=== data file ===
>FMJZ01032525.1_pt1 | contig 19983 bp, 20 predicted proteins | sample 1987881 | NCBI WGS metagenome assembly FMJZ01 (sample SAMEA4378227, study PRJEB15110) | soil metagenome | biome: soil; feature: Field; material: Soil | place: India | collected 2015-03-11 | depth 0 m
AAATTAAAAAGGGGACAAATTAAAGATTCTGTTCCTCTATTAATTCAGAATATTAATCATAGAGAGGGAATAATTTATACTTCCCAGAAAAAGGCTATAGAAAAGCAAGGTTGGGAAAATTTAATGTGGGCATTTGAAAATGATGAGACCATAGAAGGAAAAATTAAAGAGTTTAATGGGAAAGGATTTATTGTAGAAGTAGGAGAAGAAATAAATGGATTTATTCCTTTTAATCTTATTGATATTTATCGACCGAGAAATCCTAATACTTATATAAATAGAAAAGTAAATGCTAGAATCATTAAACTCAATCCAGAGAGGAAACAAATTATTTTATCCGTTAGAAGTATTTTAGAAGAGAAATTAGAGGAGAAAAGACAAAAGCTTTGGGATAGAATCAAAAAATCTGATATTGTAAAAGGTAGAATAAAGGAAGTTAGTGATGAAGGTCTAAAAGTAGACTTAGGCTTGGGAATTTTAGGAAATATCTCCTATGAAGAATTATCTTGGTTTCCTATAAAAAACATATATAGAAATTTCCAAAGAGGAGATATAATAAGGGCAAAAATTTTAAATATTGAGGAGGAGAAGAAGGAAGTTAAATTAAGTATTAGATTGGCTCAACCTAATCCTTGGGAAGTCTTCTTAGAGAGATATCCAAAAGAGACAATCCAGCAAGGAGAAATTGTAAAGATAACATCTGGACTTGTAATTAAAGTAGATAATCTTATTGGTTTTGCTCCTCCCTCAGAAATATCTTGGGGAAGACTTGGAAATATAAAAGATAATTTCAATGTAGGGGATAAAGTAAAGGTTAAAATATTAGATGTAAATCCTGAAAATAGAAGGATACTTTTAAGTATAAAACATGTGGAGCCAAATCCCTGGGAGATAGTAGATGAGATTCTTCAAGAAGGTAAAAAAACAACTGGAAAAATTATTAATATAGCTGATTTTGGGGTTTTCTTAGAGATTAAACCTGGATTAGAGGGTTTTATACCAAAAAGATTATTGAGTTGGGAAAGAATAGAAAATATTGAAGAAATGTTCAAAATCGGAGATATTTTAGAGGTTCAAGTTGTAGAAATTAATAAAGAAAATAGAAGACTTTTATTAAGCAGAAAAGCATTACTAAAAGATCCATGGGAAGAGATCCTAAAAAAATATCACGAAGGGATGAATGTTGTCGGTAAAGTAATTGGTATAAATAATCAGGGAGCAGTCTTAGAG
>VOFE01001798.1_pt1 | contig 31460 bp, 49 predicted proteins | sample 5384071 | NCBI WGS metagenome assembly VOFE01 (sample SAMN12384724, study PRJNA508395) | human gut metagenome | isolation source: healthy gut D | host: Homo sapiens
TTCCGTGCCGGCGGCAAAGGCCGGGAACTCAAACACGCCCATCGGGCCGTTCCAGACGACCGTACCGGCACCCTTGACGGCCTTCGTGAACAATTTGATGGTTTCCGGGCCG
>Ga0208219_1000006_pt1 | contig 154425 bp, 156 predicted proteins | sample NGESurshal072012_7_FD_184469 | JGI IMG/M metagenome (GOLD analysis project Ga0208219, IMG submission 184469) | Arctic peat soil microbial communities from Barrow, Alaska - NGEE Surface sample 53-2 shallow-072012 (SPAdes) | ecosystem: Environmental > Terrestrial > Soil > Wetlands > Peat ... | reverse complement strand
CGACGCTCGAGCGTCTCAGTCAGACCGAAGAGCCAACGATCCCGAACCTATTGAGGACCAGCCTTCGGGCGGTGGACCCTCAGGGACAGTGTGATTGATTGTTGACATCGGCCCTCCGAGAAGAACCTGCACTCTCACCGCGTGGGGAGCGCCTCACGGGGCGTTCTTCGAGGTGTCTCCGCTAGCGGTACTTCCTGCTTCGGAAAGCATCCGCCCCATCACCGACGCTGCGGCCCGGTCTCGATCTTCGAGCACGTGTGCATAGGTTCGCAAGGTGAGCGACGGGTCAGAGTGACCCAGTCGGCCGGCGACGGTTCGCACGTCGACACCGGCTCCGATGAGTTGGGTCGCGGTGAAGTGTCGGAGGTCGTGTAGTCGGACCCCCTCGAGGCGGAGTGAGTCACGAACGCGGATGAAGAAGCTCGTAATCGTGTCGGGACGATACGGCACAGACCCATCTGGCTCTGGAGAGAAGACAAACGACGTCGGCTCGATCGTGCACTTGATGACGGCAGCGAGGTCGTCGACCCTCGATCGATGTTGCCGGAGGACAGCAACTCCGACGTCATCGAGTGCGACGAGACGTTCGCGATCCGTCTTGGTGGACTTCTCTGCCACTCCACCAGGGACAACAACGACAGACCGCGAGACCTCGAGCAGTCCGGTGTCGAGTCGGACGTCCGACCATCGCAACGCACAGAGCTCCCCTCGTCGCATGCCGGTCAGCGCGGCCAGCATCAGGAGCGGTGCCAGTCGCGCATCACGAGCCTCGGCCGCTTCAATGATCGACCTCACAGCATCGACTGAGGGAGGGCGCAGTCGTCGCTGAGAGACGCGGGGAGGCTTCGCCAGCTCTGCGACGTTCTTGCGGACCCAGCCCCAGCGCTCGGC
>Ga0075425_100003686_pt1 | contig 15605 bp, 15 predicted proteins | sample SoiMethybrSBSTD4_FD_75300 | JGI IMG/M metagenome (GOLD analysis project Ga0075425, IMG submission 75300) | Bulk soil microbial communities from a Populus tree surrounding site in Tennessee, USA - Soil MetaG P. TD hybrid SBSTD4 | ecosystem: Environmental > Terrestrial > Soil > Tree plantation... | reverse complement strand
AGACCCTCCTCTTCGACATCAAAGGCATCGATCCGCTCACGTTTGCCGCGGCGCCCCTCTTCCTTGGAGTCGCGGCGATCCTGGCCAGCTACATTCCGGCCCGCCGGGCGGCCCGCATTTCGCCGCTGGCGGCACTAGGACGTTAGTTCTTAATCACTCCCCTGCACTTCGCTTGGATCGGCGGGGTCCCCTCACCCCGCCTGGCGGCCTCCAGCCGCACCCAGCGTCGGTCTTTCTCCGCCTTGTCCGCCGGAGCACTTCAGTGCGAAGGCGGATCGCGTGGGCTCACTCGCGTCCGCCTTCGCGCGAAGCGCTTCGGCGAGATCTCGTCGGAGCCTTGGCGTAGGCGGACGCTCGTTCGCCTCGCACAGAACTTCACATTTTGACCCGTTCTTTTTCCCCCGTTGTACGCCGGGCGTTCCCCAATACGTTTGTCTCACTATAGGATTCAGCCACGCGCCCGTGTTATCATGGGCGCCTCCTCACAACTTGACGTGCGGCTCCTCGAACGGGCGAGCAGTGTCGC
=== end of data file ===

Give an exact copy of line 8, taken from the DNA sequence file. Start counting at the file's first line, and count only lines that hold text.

AGACCCTCCTCTTCGACATCAAAGGCATCGATCCGCTCACGTTTGCCGCGGCGCCCCTCTTCCTTGGAGTCGCGGCGATCCTGGCCAGCTACATTCCGGCCCGCCGGGCGGCCCGCATTTCGCCGCTGGCGGCACTAGGACGTTAGTTCTTAATCACTCCCCTGCACTTCGCTTGGATCGGCGGGGTCCCCTCACCCCGCCTGGCGGCCTCCAGCCGCACCCAGCGTCGGTCTTTCTCCGCCTTGTCCGCCGGAGCACTTCAGTGCGAAGGCGGATCGCGTGGGCTCACTCGCGTCCGCCTTCGCGCGAAGCGCTTCGGCGAGATCTCGTCGGAGCCTTGGCGTAGGCGGACGCTCGTTCGCCTCGCACAGAACTTCACATTTTGACCCGTTCTTTTTCCCCCGTTGTACGCCGGGCGTTCCCCAATACGTTTGTCTCACTATAGGATTCAGCCACGCGCCCGTGTTATCATGGGCGCCTCCTCACAACTTGACGTGCGGCTCCTCGAACGGGCGAGCAGTGTCGC